Is Democracy Simply Unaffordable?

Recently and not for the first time, a proposal has been raised at the school board table to reduce the number of trustees to seven from the current nine. The stated intention is to lead by example and show a willingness on the part of trustees to diminish community voice in order to save approximately $25,000 a year within a $70 million district budget.

While it may seem a superficially populist notion, it is in fact a dark attack on the slim thread of local democracy which is charged with speaking for our families and our staff. School districts are awash in well paid and highly motivated administrators who carefully adhere to the ideologies of the provincial government as indeed they are obligated to do. While trustees may not always do as they should and speak clearly on behalf of communities – the position they occupy carries that mandate. Now- more than ever before- this duty is essential as we face off against the relentless underfunding and privatisation of our public education system.

Any elected representation we enjoy is not tied to student enrolment, though the government has insisted on funding our schools in this fashion with disastrous results– it must in fact be tied to voting population which has grown exponentially. In Cowichan we used to have 2 districts (Lake Cowichan and Duncan area) until 1996 – both with seven trustees . After amalgamation- forced through as a cost saving measure – our valley lost 5 trustee positions and now have only 9.

Apart from a trivialisation of the work of trustees there is no sustainable rationale for reducing our numbers. Most diligent trustees offer many hours of effort, experience and care for the $756 they clear each month. Regardless of their political underpinnings, all trustees approach their duties with a strong sense of civic mindedness.

In countries like France which enjoys  a high ratio of elected representatives to electors (in France there is one elected rep at various levels for every 113 people) there exists a strong and purposeful involvement of the population in all political matters and their ability to affect change or oppose regressive measures is incomparable.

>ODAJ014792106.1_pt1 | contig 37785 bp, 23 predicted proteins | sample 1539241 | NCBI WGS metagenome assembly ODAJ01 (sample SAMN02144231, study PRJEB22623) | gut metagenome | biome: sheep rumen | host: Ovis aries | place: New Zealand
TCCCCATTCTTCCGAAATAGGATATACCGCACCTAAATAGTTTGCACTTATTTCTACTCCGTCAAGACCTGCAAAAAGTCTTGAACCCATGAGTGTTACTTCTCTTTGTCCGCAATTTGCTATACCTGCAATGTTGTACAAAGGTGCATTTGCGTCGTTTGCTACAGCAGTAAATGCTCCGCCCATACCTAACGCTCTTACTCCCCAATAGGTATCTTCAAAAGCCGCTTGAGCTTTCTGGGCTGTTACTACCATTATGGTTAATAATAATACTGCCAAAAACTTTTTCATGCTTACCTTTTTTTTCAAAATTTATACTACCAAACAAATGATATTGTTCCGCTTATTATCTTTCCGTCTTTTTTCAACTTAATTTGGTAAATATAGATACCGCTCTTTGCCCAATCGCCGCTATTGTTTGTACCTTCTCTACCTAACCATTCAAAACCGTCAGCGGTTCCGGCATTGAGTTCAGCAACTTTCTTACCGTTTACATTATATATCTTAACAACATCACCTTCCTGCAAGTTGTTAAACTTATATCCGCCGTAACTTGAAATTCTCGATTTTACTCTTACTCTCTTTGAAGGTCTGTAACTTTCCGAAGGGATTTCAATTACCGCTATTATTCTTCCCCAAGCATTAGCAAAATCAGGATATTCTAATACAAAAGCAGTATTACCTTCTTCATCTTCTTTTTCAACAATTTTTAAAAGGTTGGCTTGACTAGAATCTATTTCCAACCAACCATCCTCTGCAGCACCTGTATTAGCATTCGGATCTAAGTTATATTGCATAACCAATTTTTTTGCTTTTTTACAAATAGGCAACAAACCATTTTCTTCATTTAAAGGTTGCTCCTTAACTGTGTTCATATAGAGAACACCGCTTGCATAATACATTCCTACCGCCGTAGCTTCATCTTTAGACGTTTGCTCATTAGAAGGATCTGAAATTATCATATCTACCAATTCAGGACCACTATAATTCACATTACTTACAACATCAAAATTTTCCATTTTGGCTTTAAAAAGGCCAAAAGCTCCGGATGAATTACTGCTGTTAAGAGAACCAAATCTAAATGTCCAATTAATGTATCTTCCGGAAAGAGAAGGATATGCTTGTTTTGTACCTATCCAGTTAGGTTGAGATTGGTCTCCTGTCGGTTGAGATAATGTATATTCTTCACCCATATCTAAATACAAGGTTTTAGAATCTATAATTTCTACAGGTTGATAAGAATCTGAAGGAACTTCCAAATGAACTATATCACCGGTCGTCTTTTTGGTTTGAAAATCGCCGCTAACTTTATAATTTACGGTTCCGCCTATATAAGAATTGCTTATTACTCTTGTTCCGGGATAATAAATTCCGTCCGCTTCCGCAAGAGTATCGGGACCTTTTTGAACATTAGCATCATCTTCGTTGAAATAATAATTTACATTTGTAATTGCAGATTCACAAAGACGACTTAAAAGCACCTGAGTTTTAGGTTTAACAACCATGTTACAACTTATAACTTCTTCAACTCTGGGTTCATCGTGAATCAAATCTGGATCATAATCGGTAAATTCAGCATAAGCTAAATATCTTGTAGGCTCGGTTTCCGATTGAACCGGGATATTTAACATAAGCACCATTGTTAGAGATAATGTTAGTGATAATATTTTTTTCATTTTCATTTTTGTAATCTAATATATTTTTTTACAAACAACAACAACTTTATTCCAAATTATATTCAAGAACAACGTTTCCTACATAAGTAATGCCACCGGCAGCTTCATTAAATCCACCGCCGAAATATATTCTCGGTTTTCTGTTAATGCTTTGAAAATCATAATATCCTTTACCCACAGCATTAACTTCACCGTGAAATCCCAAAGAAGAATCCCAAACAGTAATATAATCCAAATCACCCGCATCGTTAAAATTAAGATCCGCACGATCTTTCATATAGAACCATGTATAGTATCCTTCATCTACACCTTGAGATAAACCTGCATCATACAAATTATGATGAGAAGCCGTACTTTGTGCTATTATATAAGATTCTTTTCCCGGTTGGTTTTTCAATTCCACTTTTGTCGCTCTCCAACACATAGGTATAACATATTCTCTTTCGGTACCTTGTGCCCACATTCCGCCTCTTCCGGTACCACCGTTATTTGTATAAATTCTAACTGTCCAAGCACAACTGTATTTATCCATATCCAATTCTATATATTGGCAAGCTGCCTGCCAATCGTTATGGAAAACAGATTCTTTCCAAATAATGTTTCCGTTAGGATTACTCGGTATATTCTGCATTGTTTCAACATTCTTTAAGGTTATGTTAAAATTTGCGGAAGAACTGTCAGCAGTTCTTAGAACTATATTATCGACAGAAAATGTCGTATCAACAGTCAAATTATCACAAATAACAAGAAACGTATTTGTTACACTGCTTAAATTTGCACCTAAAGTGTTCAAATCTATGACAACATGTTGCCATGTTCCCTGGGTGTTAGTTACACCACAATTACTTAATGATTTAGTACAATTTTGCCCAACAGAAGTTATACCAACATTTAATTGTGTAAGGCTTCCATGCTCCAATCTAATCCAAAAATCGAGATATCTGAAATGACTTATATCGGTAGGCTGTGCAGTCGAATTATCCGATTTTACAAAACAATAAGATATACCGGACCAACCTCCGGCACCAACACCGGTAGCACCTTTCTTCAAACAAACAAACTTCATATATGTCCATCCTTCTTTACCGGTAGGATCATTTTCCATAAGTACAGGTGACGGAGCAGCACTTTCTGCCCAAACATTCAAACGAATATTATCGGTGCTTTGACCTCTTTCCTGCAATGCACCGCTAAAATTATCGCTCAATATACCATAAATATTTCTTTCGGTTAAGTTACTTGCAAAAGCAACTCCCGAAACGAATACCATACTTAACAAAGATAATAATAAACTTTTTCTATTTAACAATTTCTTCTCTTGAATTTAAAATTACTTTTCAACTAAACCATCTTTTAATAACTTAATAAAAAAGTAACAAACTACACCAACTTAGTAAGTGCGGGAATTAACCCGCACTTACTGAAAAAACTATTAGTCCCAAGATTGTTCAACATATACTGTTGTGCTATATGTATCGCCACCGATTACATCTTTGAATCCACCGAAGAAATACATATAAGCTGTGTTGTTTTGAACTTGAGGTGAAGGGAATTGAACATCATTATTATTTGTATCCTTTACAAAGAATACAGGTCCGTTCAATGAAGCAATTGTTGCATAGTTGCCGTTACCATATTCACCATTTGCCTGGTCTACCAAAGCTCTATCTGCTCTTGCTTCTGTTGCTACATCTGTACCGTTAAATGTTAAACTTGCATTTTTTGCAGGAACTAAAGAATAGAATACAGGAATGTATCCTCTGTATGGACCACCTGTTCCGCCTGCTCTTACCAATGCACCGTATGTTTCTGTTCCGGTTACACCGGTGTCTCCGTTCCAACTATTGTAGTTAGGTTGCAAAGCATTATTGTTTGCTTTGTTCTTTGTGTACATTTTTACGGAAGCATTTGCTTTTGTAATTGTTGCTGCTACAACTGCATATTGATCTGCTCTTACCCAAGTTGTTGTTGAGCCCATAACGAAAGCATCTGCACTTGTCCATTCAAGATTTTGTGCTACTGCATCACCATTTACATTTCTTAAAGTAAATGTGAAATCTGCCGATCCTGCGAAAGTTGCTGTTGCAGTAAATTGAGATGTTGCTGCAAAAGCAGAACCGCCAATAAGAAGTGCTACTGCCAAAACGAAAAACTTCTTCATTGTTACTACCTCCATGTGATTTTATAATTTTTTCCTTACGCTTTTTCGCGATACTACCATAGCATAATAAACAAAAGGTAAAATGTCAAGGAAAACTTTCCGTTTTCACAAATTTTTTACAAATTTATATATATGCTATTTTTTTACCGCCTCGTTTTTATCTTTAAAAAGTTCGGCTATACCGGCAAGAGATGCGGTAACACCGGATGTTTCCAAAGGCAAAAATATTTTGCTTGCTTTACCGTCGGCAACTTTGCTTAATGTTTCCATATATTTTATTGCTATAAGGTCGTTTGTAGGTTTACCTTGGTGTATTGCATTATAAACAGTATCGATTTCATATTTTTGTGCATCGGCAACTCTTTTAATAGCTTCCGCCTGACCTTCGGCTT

All trustees should esteem their role enough to sustain it – this initiative to draw our numbers down suggests we are merely a waste of resources wisely sacrificed in the name of a faux fiscal crisis brought on by tax cuts, war and unequal wealth distribution.

 While it is likely the provincial government would like to see fewer trustees or indeed no trustees, it is up to community to choose. In fact the Ministry of Education itself supplies ‘Trustee Variation Guidelines’ which provides a procedure guiding the involvement of community as well as other local governing bodies and interested groups such as aboriginal organisations in deciding if a change in trustee numbers is warranted.

The positions on our board of education do not belong to those who happen to inhabit them in any given moment – they belong to our families, our employees and all members of our community.

If trustees wish to seek the goodwill of their community they can best accomplish this not by reducing their influence to find miniscule savings but by bringing their decisions regarding funding priorities and the working and learning conditions in our schools in line with community entitlements and by stepping forward to lead the people in their district in opposing the wilful dismantlement of public education.

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